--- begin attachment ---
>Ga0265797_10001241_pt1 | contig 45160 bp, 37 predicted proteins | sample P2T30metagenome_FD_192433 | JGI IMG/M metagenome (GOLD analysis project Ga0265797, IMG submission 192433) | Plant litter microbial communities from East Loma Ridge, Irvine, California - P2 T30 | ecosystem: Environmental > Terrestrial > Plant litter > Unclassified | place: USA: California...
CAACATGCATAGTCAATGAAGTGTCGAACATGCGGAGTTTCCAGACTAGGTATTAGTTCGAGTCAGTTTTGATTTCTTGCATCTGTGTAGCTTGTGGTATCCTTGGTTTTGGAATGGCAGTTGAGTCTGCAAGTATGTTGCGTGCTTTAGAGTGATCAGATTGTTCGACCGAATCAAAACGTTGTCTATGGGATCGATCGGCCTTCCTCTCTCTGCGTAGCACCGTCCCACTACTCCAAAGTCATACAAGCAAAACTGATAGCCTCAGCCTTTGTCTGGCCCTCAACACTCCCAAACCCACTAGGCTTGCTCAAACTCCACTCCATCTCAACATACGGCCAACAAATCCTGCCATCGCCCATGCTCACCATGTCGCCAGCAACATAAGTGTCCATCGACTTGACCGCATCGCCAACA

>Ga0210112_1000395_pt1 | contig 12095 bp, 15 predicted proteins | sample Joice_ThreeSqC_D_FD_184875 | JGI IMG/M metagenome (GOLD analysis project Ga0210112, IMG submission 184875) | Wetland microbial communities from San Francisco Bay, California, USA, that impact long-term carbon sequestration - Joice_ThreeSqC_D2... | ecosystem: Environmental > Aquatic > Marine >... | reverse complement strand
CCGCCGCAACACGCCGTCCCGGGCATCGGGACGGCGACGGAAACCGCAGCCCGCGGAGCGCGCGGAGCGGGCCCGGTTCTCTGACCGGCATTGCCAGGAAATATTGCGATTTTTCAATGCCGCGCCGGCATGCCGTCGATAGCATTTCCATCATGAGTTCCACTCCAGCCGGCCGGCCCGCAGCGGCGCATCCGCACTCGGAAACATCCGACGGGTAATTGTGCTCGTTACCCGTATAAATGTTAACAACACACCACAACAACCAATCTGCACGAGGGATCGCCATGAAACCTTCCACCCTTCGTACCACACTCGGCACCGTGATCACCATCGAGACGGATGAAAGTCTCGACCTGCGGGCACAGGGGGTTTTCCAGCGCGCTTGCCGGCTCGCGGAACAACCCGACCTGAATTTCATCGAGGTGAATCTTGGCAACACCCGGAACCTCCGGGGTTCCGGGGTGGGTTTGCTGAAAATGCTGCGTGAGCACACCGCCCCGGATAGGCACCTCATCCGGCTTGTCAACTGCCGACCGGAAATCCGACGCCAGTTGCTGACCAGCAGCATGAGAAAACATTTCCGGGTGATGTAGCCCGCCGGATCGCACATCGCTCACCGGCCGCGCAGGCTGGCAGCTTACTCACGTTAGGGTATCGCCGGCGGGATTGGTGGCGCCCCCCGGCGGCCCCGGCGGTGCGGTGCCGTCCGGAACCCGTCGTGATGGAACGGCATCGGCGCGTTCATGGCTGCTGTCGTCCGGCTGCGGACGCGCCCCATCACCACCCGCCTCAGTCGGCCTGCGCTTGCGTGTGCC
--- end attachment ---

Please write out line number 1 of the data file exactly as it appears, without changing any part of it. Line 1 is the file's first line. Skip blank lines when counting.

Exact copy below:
>Ga0265797_10001241_pt1 | contig 45160 bp, 37 predicted proteins | sample P2T30metagenome_FD_192433 | JGI IMG/M metagenome (GOLD analysis project Ga0265797, IMG submission 192433) | Plant litter microbial communities from East Loma Ridge, Irvine, California - P2 T30 | ecosystem: Environmental > Terrestrial > Plant litter > Unclassified | place: USA: California...